"Humanitarianism and Mass Migration" based on 2017 meeting at UCLA convened by Suárez-Orozco, shines a light on a path forward from the global crisis.
With the president of the United States demanding the building of a wall to keep out migrants along the U.S. Southern border and seeking to define migration as a national crisis, a new book, Humanitarianism and Mass Migration: Confronting the World Crisis, sheds new light on the global upheaval of catastrophic migration, examining the forces driving people from their homes and putting the lives of tens of millions at risk.
With over 65 million people forcibly uprooted across the globe, the book offers new research examining the drivers of migration and showing how current structures are out of date and out of touch with the new realities of mass migrations. The book also offers concrete and humanitarian recommendations for what must be done.
Edited by Marcelo M. Suárez-Orozco, Wasserman Dean and Distinguished Professor of Education at the UCLA Graduate School of Education and Information Studies, the book commissioned new research and writing by some of the world’s top experts to define the scope of global migration today and examine how unchecked climate change, war and terror and uncontrolled criminality in weak and failing states and emerging as the drivers of mass, catastrophic migrations. Growing from a 2017 gathering at UCLA of interdisciplinary researchers, practitioners and religious leaders deeply engaged in the issues, the book includes new contributions from Jacqueline Bhabha, Richard Mollica, Irina Bokova, Pedro Noguera, Hirokazu Yoshikawa, James A. Banks, Mary Waters, and many others.The book defines the new cartography of mass migration, considers the plight of children and youth on the move, illuminates the catastrophic lives of migrants on the margins and highlights the work of education in the transitions of immigrant and refugee youth. The book endeavors to identify needs as well as new models to best address the physical and mental health, legal protections, education, and well-being of asylum seekers, refugees and irregular immigrants across the globe.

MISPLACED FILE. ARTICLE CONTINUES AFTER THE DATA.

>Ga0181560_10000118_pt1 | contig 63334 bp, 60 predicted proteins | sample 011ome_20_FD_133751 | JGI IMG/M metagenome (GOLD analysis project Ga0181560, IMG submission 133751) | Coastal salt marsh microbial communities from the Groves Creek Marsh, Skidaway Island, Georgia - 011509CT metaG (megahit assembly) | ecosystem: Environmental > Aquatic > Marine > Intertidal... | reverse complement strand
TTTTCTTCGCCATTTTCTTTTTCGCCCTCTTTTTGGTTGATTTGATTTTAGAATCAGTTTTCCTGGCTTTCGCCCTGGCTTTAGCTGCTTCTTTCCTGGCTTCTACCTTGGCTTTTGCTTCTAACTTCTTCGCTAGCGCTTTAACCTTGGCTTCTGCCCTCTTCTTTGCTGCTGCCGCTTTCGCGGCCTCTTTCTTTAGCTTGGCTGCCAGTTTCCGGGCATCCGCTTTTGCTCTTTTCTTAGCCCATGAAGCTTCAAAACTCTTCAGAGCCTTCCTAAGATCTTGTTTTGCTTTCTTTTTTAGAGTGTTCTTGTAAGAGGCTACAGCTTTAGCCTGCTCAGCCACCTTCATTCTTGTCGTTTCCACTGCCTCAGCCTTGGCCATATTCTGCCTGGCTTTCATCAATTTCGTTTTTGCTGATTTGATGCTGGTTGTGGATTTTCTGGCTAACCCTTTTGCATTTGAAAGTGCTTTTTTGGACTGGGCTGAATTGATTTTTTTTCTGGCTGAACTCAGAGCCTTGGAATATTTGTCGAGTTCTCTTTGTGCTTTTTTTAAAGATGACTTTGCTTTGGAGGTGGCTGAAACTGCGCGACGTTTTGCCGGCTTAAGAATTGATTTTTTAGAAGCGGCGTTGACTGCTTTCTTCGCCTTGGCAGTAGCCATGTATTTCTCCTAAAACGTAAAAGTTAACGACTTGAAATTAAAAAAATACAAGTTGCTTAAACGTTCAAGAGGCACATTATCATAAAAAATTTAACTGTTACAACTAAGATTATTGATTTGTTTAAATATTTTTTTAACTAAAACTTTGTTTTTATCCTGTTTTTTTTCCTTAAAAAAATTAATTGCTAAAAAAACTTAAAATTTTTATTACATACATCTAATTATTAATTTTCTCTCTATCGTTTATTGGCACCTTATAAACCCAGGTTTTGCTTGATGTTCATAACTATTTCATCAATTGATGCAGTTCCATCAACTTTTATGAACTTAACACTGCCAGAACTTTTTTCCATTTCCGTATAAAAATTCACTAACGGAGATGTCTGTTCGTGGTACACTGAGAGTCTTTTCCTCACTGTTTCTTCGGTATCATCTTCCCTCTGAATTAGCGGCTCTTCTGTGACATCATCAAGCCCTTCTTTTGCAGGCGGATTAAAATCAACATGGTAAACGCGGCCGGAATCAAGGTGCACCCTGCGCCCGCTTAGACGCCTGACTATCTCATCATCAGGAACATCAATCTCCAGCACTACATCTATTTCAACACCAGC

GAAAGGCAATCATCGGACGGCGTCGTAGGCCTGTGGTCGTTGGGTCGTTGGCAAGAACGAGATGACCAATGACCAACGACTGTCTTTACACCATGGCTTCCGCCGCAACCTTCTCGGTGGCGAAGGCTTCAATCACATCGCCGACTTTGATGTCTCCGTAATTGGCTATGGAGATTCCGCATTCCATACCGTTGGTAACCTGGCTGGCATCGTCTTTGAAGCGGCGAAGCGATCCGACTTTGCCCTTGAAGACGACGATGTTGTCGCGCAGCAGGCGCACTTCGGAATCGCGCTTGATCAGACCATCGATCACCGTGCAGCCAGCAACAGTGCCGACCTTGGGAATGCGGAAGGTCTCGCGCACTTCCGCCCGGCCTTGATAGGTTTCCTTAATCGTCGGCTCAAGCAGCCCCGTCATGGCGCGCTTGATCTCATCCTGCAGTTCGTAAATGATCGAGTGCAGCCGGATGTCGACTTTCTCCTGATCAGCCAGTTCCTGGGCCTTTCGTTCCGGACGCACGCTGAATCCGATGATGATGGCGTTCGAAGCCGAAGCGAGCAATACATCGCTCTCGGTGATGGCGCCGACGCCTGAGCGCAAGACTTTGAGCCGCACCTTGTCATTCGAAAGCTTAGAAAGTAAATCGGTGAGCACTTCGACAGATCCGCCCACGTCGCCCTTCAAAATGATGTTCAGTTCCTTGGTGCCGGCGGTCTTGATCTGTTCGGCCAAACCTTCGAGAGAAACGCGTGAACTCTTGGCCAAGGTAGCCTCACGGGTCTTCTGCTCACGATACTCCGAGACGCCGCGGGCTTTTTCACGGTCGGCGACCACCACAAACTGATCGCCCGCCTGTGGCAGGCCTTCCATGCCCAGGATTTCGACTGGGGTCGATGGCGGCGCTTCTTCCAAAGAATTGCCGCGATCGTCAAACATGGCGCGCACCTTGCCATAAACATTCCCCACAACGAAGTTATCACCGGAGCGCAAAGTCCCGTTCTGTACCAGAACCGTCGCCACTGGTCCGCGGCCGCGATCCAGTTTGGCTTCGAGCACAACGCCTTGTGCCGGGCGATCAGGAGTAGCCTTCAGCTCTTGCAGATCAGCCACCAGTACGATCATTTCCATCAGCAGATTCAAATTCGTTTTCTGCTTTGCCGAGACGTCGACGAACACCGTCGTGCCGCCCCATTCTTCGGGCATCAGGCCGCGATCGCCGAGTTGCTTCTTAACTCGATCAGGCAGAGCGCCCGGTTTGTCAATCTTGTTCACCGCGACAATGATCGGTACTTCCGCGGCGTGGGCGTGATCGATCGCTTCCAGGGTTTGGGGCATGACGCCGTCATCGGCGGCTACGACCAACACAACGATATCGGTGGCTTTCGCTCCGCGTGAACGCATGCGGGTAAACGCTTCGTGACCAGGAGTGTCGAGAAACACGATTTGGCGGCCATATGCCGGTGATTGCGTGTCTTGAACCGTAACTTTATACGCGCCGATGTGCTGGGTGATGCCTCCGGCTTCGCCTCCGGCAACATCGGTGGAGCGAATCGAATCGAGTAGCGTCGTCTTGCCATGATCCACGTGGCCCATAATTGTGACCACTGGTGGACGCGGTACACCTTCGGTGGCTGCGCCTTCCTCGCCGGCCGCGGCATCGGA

“Migration is as old as Homo Sapiens, it is an ancient and shared condition of our humanity,” says Marcelo M. Suárez-Orozco. “But today millions are forcibly driven from the safety of home into the unknown by environmental catastrophe, war and terror and global inequality. The world today is facing the greatest crisis of confinement in history – with millions and millions of human beings unable to reach safe heavens and access the fundamental rights we all share as members of the human family.”
Envisioning a hopeful and more humane pathway forward, this book provides concrete and realistic recommendations for what must be done to mine the inherent agency, cultural resources, resilience, and capacity for self-healing for refugees, asylum seekers and forcibly displaced populations.
Humanitarianism and Mass Migration is published by UC Press. More information about Humanitarianism and Mass Migration, including ordering instructions can be found at the UC Press website.